NEWARK PUBLIC LIBRARY IS HOSTING A NEW EXHIBIT COMMEMORATING THE 50TH ANNIVERSARY OF THE NEWARK REBELLION
Published June 27, 2017 | Newswire
Newark Public Library is hosting a new exhibit commemorating the 50th anniversary of the Newark Rebellion
The Newark Public Library has mounted a new exhibition, Voices from the Rebellion, examining the causes, events, and impact of five days of rebellion by the African American community in Newark in July 1967, marking the 50th anniversary of events that continue to be felt to this day.
The exhibit, curated by librarian Thomas Ankner and scholar Peter Blackmer, is on view on the first floor of the Main Library at 5 Washington Street, Newark, through August 26th. A symposium will be held in conjunction with the exhibit on Saturday, July 15th, from 11:00 am to 4:00 pm.
The exhibit is a joint project of the Newark Public Library and the Center for Education and Juvenile Justice, the sponsor of The North: Civil Rights and Beyond in Urban America, a digital archive of stories of resistance in urban centers. The first digital archive created for the project was Newark, under the direction of activist, Abbot Leadership Institute Executive Director Junius Williams. Newark History Society is a cosponsor of the exhibit.
“The events of five days in July 1967 continue to be deeply felt by our friends and neighbors in Newark,” noted library director Jeffrey Trzeciak. “Voices from the Rebellion is able to simultaneously look at the large forces that were at work in our city and our nation, forces of institutional racism, the flight of businesses and families to suburbs, and the rising calls for economic and political empowerment, while at the same time presenting the actions of individuals and local institutions.”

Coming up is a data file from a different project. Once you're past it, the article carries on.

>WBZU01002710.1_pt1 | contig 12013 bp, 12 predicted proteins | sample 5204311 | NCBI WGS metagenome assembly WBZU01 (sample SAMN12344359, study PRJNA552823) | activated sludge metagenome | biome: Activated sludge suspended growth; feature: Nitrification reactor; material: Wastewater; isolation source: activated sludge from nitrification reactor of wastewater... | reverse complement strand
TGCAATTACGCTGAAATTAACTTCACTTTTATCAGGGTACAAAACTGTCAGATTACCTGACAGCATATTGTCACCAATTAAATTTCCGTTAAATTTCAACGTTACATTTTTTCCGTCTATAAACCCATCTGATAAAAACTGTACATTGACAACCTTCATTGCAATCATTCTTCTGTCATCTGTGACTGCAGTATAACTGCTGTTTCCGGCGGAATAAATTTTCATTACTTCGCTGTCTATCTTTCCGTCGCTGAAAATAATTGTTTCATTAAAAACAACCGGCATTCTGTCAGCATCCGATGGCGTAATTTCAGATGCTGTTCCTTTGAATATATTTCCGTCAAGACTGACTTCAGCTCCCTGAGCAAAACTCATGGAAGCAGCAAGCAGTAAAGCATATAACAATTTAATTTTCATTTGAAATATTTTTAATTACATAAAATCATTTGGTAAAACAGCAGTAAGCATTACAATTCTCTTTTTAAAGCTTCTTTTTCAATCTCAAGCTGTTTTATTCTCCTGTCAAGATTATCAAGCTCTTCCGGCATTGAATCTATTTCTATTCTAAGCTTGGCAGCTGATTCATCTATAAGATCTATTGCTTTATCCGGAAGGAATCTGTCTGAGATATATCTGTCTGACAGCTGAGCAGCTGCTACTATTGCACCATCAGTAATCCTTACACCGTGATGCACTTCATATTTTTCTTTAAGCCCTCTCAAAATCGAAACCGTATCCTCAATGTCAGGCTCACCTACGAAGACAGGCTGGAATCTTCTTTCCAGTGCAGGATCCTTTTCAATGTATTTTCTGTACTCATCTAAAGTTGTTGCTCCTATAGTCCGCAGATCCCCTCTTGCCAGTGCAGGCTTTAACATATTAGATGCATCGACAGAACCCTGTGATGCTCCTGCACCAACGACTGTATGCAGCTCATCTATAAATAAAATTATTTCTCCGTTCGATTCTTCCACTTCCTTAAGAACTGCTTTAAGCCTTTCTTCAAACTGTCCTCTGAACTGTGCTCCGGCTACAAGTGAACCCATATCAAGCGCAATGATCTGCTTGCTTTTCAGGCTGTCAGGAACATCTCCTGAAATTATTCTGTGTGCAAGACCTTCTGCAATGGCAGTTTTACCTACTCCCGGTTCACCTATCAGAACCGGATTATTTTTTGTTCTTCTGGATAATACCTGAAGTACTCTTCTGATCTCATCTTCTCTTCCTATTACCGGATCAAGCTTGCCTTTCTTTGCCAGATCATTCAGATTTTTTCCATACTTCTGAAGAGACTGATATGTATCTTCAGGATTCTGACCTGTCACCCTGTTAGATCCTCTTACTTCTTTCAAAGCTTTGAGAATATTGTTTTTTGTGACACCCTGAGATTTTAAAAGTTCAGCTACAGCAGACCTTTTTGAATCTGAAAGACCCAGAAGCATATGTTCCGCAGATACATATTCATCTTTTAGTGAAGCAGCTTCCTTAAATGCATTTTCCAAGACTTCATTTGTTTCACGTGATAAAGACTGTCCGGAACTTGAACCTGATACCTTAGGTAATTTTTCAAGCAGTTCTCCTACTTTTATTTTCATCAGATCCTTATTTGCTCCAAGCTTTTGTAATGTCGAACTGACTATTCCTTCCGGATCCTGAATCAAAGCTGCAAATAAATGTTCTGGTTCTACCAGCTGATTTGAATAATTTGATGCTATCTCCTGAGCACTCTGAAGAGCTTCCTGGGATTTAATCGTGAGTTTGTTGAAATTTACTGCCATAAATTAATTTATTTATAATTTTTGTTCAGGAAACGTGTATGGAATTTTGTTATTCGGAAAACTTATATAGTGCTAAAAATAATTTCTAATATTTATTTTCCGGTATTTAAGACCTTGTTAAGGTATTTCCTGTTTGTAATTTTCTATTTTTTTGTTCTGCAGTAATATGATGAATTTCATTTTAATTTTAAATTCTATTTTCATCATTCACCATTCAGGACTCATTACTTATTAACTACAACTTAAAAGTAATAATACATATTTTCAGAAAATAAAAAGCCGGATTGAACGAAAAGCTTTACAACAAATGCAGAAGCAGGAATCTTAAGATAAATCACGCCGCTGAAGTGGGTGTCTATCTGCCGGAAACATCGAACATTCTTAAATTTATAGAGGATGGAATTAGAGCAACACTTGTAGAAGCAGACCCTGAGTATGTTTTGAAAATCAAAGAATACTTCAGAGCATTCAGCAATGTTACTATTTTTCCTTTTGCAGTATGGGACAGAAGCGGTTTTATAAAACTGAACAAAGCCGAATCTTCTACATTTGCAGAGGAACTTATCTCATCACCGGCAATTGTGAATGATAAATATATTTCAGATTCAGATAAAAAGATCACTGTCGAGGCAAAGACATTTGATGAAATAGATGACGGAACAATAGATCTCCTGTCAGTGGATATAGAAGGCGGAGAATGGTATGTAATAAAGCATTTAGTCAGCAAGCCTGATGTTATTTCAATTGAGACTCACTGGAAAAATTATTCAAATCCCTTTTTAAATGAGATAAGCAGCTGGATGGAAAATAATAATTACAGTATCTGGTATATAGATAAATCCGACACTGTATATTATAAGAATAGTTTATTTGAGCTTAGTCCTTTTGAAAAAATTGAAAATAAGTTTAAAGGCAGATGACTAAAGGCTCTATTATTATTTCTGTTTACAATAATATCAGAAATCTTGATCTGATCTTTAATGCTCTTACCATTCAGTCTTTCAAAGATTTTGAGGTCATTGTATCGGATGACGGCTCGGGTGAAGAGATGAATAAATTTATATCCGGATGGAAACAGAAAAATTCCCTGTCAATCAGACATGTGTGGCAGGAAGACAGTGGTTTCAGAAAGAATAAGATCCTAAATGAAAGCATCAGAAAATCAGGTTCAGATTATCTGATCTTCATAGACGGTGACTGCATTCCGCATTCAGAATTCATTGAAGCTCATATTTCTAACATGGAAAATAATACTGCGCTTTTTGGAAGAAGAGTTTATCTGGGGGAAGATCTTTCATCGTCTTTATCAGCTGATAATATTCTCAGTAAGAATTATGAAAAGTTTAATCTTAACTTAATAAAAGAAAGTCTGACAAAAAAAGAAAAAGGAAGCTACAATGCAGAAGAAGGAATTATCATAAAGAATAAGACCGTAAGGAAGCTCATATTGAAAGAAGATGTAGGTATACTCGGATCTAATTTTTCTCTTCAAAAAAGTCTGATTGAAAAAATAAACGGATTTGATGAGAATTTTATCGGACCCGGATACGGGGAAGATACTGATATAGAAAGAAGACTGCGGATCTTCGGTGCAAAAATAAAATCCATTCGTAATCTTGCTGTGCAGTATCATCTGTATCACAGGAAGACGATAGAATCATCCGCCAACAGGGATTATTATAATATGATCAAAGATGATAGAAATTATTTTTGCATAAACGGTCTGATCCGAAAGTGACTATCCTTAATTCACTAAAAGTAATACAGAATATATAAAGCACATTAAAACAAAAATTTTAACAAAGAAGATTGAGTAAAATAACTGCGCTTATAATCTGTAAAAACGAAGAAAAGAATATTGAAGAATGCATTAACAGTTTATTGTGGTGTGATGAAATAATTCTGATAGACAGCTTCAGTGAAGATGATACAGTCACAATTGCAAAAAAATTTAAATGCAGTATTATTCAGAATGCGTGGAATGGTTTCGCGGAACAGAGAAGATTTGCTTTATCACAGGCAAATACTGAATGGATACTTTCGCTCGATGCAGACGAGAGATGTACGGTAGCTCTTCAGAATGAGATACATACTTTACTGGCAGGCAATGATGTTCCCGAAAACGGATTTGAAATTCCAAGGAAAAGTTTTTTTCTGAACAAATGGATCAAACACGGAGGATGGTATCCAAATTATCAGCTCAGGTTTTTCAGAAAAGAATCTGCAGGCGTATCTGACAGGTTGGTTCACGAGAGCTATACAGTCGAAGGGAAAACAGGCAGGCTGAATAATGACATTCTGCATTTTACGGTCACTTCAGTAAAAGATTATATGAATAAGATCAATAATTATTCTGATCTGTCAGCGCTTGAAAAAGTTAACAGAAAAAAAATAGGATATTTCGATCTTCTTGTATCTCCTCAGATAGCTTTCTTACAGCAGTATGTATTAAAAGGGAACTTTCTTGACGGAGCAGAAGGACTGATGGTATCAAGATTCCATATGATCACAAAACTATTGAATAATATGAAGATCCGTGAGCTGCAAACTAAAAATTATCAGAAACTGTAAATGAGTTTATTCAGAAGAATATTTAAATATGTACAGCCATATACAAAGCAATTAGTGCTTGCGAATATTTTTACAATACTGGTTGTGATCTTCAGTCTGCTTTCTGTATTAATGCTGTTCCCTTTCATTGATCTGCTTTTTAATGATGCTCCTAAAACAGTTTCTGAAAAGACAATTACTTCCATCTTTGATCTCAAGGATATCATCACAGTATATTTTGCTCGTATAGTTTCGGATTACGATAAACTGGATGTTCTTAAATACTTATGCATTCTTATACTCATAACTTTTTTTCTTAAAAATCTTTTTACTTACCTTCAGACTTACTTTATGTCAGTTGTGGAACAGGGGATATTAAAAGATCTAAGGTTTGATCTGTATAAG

The Newark Community Union Project (NCUP) Police Brutality March across Broad and Market Street in Newark, NJ, 1965. Credit: Doug Eldridge Collection
Williams who is producer of The North, said the rebellion was a “breaking point” for Black and Latino Newarkers who were fed up with bearing up under the intense pressure of racism, both in the form of racist policies and everyday oppression.
“It is imperative that we preserve the historic record of this event with firsthand accounts and other primary sources, learn from it, and use its lessons to improve our present and future,” said Williams. “The North is grateful to have the Newark Public Library as one of our partners in pursuing this important mission via the Voices from the Rebellion exhibit.”
The 1967 Newark rebellion was rooted in years of institutional racism. For decades, African Americans from the South had been coming to Newark as part of the Great Migration, seeking employment and opportunity, but were met with widespread discrimination in housing, education, healthcare, and employment. African Americans were also met with police brutality.
The migration of African Americans to Newark and other northern cities coincided with the growth of suburbs, and many white residents and white-owned businesses of Newark left the city for the growing suburbs of northern New Jersey, particularly after World War II.
By 1967, Newark was a majority black city, but political power remained in the hands of whites. Only two African Americans served as members of the city council, and many residents had grown impatient with a moderate approach to racial equality.
African Americans had been actively organizing in Newark and other northern cities, to gain an equal share in economic, political, and social power structures. Black communities in Newark protested discrimination in housing, employment, education, and law enforcement, but by the 1960s those protests were met with hostile resistance from City Hall and law enforcement agencies. Other cities, facing similar issues, erupted into violence in the years before 1967.
Voices from the Rebellion traces the underlying causes, the events immediately before July 12, 1967, that provided the spark, and the immediate aftermath of the violence. The exhibition concludes with an examination of the ongoing effects of the unrest on Newark.
Some images in the exhibit are from the collection of the Newark Public Library. Others are archival images from other repositories, made available by arrangement with The North, and can be viewed online at riseupnewark.com.
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